## Identifying modules via concept analysis (1997)

Venue: | Proc. International Conference on Software Maintenance |

Citations: | 4 - 0 self |

### BibTeX

@INPROCEEDINGS{Si97identifyingmodules,

author = {Michael Si and Thomas Reps},

title = {Identifying modules via concept analysis},

booktitle = {Proc. International Conference on Software Maintenance},

year = {1997},

pages = {170--179},

publisher = {IEEE Computer Society Press}

}

### Years of Citing Articles

### OpenURL

### Abstract

We describe a general technique for identifying modules in programs that donot designate them explicitly. The method is based on concept analysis | a branch of lattice theory that can beusedtoidentify similarities among a set of objects basedontheirattributes. We discuss how concept analysis can identify potential modules using both \positive " and \negative" information. We present analgorithmic framework to construct a lattice of concepts from a program, where each concept represents a potential module. We describe an algorithm that, givenaconcept lattice, identi es possible ways of partitioning the program into modules. We discuss a prototype implementation and some results on small and medium-sized programs.

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Citation Context ...ur-leggedg) bot (;;ffour-legged; hair-covered; intelligent; marine; thumbedg) Figure 3: The concept lattice (and accompanying key) for the mammal example. The fundamental theorem for concept lattices =-=[12]-=- relates subconcepts and superconcepts as follows: !! G[ (Xi;Yi)= Xi ; \ ! Yi : i2I The signi cance of the theorem is that the least common superconcept of a set of concepts can be computed by interse... |

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Citation Context ...then be supplied to a suitable transformation tool that maps C code to C++ code, as in the aforementioned example. Although other modularization algorithms are able to identify the same decomposition =-=[2, 14]-=-, they are unable to handle a variant of this example in which stack and queue are more tightly intertwined (see Section 3.2). In Section 3.2, we show that concept analysis is able to group the code f... |

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Citation Context ..., denoted by ancs(x), isthe set of lattice elements y such that y x and y6= x. 14s[1] A sups(?) // the atomic partition [2] P fAg [3] W fAg [4] while W6=; do [5] remove some p from W [6] for each c2p =-=[7]-=- for each c 0 2 sups(c) [8] p 0 p,ancs(c 0 ) [9] if ( S p 0 )\c 0 =; // if p 0 and c 0 are disjoint [10] p 00 p 0 [fc 0 g [11] if p 00 62 P [12] P P[fp 00 g [13] W W[fp 00 g [14] endif [15] endif [16]... |

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Citation Context ...are no elements z for which x z y. The set of ancestors of x, denoted by ancs(x), isthe set of lattice elements y such that y x and y6= x. 14s[1] A sups(?) // the atomic partition [2] P fAg [3] W fAg =-=[4]-=- while W6=; do [5] remove some p from W [6] for each c2p [7] for each c 0 2 sups(c) [8] p 0 p,ancs(c 0 ) [9] if ( S p 0 )\c 0 =; // if p 0 and c 0 are disjoint [10] p 00 p 0 [fc 0 g [11] if p 00 62 P ... |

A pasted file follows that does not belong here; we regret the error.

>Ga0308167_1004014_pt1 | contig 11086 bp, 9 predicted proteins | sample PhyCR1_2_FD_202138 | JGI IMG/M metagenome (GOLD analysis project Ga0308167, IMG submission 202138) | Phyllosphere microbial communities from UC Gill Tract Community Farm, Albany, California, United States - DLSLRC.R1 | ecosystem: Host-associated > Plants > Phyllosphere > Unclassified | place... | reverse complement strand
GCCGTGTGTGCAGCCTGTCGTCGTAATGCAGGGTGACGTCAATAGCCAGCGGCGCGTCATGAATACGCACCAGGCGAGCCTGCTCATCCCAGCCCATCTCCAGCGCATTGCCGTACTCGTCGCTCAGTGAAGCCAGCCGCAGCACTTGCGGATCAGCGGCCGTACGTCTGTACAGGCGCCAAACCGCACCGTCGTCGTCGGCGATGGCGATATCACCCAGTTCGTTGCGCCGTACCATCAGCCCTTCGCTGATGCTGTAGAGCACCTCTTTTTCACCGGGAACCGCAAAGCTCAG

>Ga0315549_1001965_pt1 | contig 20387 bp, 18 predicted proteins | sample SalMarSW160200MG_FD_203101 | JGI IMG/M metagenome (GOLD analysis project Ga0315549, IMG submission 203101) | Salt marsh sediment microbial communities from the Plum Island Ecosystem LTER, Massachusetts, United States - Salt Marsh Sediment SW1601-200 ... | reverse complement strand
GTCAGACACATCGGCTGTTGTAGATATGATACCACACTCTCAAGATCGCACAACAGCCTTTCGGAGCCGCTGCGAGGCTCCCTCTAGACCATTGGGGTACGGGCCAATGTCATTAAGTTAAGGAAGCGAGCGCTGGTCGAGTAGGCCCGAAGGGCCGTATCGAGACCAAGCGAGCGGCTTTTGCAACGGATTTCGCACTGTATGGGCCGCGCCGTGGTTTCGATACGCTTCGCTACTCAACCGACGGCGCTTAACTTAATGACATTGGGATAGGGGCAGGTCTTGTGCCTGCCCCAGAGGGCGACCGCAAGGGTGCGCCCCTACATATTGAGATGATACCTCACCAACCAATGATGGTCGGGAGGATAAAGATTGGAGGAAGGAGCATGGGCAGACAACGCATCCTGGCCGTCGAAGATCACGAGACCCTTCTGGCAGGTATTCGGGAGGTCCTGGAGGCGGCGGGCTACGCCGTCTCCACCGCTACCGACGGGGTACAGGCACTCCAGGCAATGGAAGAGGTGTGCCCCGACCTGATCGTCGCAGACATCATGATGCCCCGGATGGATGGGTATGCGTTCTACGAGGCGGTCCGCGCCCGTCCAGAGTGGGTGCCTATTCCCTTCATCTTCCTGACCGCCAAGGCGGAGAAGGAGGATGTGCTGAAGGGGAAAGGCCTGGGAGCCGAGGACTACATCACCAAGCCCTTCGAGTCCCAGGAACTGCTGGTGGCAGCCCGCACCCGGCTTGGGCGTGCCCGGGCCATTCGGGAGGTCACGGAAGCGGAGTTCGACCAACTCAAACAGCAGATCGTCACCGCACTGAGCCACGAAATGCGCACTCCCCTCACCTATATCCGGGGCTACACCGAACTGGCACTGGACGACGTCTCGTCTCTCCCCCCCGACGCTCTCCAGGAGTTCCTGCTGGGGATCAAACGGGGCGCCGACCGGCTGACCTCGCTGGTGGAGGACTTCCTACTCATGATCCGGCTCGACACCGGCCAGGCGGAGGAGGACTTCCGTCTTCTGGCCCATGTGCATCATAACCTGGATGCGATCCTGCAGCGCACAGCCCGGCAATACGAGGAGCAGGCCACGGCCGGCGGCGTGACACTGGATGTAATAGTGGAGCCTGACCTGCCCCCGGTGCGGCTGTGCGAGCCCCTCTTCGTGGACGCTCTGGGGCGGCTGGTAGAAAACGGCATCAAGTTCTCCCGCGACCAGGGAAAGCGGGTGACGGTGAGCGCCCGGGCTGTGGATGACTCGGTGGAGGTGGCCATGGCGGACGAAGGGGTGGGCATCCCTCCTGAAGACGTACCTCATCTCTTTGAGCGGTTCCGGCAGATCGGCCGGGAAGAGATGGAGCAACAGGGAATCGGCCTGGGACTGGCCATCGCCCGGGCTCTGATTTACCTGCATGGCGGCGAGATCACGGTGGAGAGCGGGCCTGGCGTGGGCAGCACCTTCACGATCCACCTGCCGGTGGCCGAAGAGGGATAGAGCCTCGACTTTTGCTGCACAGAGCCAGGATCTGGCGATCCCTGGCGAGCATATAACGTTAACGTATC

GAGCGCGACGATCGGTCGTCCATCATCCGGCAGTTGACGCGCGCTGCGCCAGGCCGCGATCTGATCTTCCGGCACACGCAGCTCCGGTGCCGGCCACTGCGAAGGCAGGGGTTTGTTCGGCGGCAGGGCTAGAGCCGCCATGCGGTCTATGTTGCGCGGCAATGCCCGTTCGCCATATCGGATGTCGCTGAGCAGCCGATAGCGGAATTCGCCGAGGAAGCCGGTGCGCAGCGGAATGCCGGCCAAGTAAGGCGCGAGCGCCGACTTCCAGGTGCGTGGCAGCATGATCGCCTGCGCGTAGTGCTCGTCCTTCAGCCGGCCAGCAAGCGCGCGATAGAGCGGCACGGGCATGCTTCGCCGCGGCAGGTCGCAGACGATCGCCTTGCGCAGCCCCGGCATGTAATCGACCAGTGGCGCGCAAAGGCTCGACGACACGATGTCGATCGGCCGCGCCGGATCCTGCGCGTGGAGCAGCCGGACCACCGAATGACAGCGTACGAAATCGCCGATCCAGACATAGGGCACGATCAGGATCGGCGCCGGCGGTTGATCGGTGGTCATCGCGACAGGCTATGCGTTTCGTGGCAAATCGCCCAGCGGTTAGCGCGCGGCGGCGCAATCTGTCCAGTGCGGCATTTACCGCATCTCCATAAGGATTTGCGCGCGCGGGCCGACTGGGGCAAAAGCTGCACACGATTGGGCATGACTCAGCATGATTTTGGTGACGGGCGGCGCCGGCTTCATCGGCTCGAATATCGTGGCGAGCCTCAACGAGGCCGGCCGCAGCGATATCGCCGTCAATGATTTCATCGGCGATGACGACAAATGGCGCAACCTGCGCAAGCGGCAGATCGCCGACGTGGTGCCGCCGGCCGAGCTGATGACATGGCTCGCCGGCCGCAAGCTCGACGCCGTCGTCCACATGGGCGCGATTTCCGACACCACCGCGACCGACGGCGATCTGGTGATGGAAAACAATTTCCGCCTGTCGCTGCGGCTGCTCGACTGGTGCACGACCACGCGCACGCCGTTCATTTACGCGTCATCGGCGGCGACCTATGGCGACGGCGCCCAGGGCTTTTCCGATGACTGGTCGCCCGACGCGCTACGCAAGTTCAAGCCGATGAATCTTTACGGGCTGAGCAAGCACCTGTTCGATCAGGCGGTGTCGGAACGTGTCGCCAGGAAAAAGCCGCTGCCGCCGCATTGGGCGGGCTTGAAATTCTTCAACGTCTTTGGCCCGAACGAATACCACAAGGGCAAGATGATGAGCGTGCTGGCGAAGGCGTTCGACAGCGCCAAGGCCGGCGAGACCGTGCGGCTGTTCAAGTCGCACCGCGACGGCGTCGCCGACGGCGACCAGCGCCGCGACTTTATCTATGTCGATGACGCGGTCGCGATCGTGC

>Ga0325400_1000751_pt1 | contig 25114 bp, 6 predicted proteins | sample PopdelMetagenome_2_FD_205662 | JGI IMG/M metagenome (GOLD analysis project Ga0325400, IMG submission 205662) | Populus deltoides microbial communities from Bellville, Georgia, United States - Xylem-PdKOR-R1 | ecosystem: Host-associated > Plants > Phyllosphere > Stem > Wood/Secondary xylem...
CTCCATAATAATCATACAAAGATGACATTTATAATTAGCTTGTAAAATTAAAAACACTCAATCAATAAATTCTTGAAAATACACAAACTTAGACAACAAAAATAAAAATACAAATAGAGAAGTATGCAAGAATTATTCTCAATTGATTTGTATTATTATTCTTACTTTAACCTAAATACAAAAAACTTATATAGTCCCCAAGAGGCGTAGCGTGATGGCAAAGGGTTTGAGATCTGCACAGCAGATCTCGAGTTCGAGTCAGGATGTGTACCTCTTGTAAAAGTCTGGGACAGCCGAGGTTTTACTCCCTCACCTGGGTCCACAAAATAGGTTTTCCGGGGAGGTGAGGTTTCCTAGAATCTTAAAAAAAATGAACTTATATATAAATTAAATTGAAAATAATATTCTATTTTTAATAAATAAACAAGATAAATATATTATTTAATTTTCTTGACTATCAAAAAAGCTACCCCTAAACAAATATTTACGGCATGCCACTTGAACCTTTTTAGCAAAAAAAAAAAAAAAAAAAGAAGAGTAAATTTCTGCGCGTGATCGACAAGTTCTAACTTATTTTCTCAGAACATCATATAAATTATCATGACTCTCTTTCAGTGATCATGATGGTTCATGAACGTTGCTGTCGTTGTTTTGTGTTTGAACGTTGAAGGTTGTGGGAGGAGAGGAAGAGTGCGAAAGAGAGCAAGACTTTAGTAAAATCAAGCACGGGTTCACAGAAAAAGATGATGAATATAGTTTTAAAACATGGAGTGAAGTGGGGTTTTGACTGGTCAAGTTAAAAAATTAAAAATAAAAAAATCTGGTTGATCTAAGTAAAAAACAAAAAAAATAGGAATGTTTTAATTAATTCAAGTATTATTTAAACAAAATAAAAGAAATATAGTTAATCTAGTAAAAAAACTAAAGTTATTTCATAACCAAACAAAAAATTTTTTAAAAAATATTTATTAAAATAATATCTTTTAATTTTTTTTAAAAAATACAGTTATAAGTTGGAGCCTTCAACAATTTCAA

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Citation Context ...rom statement s" or\is part of the slice with respect to statement s". Information obtained from type inferencing: Type inference can be used to uncover distinctions between seemingly identical types =-=[10, 9]-=-. For example, if f is a function declared to be of type int int!bool, type inference might discover that f's most general type is of the form! bool. This reveals that the type of f's rst argument is ... |

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Citation Context ... is the set of lattice elements y such that x y and there are no elements z for which x z y. The set of ancestors of x, denoted by ancs(x), isthe set of lattice elements y such that y x and y6= x. 14s=-=[1]-=- A sups(?) // the atomic partition [2] P fAg [3] W fAg [4] while W6=; do [5] remove some p from W [6] for each c2p [7] for each c 0 2 sups(c) [8] p 0 p,ancs(c 0 ) [9] if ( S p 0 )\c 0 =; // if p 0 and... |

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Citation Context ... set of lattice elements y such that y x and y6= x. 14s[1] A sups(?) // the atomic partition [2] P fAg [3] W fAg [4] while W6=; do [5] remove some p from W [6] for each c2p [7] for each c 0 2 sups(c) =-=[8]-=- p 0 p,ancs(c 0 ) [9] if ( S p 0 )\c 0 =; // if p 0 and c 0 are disjoint [10] p 00 p 0 [fc 0 g [11] if p 00 62 P [12] P P[fp 00 g [13] W W[fp 00 g [14] endif [15] endif [16] endfor [17] endfor [18] en... |

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Citation Context ...rom statement s" or\is part of the slice with respect to statement s". Information obtained from type inferencing: Type inference can be used to uncover distinctions between seemingly identical types =-=[10, 9]-=-. For example, if f is a function declared to be of type int int!bool, type inference might discover that f's most general type is of the form! bool. This reveals that the type of f's rst argument is ... |